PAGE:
$$r = \frac{\mathrm{d}v}{\mathrm{d}i}$$

where \$v\$ is the voltage across the element and \$i\$ is the current crossing it, and the derivative is calculated around the operating point. Likewise, we can define the differential conductance as

$$g = \frac{\mathrm{d}i}{\mathrm{d}v}.$$

For a linear resistor, for which the consitutive relationship is given by \$v = Ri\$ or \$i = Gv\$, the differential resistance and the differential conductance are constant, equal to \$R\$ and \$G\$, respectively, independent of the operating point. For a nonlinear resistor, like a tunnel diode, it is \$i=f(v)\$ and the differential parameters change, instead, with the operating point, that is, \$r = r(i)\$ and \$g = g(v)\$.

Now what happens when you connect a nonlinear element such as a tunnel diode in parallel to a linear resistance?

Label as 1 the nonlinear element and as 2 the linear one. Since the two elements are driven by the same voltage, it's better to use conductances. The total current is

$$i = i_1+i_2 = f(v)+Gv.\tag{1}$$

For the tunnel diode \$f(v)>0\$ when \$v>0\$, and thus the current is never zero for positive \$v\$. Now, let's differentiate (1) with respect to the common applied voltage \$v\$,

$$\frac{\mathrm{d}i}{\mathrm{d}v} = \frac{\mathrm{d}i_1}{\mathrm{d}v}+\frac{\mathrm{d}i_2}{\mathrm{d}v} = g(v)+G.$$

Thus, if for a certain applied voltage \$g(v) = -G\$, we get

$$\frac{\mathrm{d}i}{\mathrm{d}v} = 0,$$

that is, the slope of the tangent line to the \$i\$-\$v\$ curve of the compound element is horizontal, as shown in the answer by Fred Cailloux. This, however, does not imply a total current of zero, as explained in the above.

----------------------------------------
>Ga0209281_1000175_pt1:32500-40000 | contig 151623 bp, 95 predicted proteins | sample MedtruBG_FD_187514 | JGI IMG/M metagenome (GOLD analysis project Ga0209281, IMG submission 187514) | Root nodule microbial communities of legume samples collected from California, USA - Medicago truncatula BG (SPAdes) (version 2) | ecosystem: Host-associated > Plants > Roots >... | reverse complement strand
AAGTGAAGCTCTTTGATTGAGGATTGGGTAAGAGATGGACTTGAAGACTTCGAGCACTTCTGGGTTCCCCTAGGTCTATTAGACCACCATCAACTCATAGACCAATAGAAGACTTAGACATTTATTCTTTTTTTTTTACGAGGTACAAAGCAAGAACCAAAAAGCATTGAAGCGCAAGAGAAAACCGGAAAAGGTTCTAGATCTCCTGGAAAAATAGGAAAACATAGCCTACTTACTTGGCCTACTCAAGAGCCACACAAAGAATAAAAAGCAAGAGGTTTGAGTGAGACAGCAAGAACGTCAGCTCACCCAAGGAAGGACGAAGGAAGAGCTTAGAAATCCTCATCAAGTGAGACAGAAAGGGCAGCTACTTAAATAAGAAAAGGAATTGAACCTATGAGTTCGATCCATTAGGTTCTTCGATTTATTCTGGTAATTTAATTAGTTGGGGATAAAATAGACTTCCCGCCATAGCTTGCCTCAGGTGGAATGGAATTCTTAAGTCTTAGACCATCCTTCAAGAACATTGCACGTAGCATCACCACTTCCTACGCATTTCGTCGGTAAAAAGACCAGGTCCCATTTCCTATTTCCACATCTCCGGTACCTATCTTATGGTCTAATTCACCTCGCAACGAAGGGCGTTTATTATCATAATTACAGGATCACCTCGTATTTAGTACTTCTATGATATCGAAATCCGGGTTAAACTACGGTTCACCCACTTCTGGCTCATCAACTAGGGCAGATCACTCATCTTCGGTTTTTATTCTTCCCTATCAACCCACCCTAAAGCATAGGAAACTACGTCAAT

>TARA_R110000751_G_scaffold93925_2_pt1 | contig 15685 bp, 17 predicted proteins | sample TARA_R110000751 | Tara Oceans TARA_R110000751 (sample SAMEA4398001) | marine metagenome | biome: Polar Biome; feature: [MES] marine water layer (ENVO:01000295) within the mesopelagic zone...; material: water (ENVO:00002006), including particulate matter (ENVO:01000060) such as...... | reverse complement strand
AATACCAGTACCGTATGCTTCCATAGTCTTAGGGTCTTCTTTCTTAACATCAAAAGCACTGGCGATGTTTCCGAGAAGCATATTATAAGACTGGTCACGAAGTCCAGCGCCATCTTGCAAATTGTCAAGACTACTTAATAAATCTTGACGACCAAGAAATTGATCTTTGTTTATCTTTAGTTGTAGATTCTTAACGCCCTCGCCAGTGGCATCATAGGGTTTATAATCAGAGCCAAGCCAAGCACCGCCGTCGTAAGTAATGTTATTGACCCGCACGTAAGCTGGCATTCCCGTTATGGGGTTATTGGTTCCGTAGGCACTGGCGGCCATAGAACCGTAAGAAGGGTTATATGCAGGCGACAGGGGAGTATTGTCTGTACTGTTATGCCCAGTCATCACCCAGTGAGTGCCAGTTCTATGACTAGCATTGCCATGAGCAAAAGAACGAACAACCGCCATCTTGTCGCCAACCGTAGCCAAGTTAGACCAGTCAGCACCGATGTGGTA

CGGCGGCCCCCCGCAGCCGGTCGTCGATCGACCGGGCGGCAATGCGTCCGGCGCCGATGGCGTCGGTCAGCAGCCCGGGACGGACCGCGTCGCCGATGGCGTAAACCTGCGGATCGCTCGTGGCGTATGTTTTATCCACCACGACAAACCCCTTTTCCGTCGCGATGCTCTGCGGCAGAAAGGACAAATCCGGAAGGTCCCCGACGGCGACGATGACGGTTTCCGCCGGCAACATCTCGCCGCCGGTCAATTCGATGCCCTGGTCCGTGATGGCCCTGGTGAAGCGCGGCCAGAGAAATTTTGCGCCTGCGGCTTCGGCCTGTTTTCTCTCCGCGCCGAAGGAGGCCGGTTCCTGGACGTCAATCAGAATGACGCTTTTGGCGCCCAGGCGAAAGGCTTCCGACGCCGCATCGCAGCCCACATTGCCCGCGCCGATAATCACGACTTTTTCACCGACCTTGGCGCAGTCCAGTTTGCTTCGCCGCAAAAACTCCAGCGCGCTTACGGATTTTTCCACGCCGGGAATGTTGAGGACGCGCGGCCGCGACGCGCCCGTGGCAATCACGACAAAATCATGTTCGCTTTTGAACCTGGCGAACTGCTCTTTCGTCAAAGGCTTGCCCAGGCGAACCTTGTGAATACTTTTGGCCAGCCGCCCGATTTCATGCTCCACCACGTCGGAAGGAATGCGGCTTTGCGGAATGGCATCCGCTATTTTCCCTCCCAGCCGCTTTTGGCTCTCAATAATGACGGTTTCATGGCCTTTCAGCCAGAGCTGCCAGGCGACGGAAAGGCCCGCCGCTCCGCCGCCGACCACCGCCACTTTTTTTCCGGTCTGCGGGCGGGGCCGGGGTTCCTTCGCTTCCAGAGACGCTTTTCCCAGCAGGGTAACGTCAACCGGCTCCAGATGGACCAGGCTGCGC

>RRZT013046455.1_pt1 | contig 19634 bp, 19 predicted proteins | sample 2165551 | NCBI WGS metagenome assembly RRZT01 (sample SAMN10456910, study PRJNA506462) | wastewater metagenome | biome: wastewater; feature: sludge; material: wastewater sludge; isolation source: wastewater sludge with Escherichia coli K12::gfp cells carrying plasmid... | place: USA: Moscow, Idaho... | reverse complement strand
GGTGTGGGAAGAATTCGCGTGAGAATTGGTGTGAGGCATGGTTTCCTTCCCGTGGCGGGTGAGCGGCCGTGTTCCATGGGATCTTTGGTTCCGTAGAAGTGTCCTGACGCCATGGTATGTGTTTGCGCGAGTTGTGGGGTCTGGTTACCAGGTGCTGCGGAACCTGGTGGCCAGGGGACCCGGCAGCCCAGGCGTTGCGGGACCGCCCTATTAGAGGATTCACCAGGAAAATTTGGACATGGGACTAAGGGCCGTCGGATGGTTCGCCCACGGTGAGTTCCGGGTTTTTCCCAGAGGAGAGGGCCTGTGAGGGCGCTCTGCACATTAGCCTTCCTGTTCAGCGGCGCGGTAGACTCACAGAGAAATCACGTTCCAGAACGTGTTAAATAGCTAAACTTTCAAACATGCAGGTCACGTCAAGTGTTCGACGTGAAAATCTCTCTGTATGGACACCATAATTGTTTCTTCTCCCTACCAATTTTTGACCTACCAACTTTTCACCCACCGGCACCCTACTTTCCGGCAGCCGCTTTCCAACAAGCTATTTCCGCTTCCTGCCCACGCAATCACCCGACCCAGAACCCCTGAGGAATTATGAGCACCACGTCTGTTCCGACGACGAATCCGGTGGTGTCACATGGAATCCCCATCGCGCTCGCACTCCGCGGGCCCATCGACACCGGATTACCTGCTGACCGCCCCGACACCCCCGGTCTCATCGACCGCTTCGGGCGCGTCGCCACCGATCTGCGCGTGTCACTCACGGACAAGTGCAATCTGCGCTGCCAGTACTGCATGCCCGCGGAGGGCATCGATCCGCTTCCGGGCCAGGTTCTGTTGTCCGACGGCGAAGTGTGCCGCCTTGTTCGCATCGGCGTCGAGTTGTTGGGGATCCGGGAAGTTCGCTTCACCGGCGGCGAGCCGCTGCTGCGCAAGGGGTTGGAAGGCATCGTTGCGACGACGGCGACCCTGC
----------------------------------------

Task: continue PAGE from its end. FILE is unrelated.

The "mystic" phenomenon of negative differential resistance (NDR), particularly the OP's N-shaped NDR, can be easily understood by the extremely simple and intuitive concept of dynamic resistance. It can be easily demonstrated by a simple electrical experiment where a variable voltage source V drives a variable resistor R (rheostat). If you don't mind, let you control the source and I will control the rheostat.

N-shaped NDR emulated by a rheostat

(The picture is from my Wikibooks story about NDR).

Now imagine that you are increasing the voltage across the rheostat and, at the same time, I start to increase its resistance. Depending on the rate of change, the current will increase more slowly, will not change or even will decrease. This will create the illusion of increased, infinite or "negative" resistance.

So this type of negative resistance is just a vigorously changing dynamic resistance (in the same direction as the input voltage source). If we connect such a "super dynamic resistor" in parallel with an ordinary resistor with equivalent "positive" resistance (OP's circuit), we will get a "super dynamic current divider" that maintains a constant (not zero) total current in such a simple way. In terms of resistance, this means the total differential resistance is infinite... but it is hard to imagine.

See more in my Wikibooks story about NDR.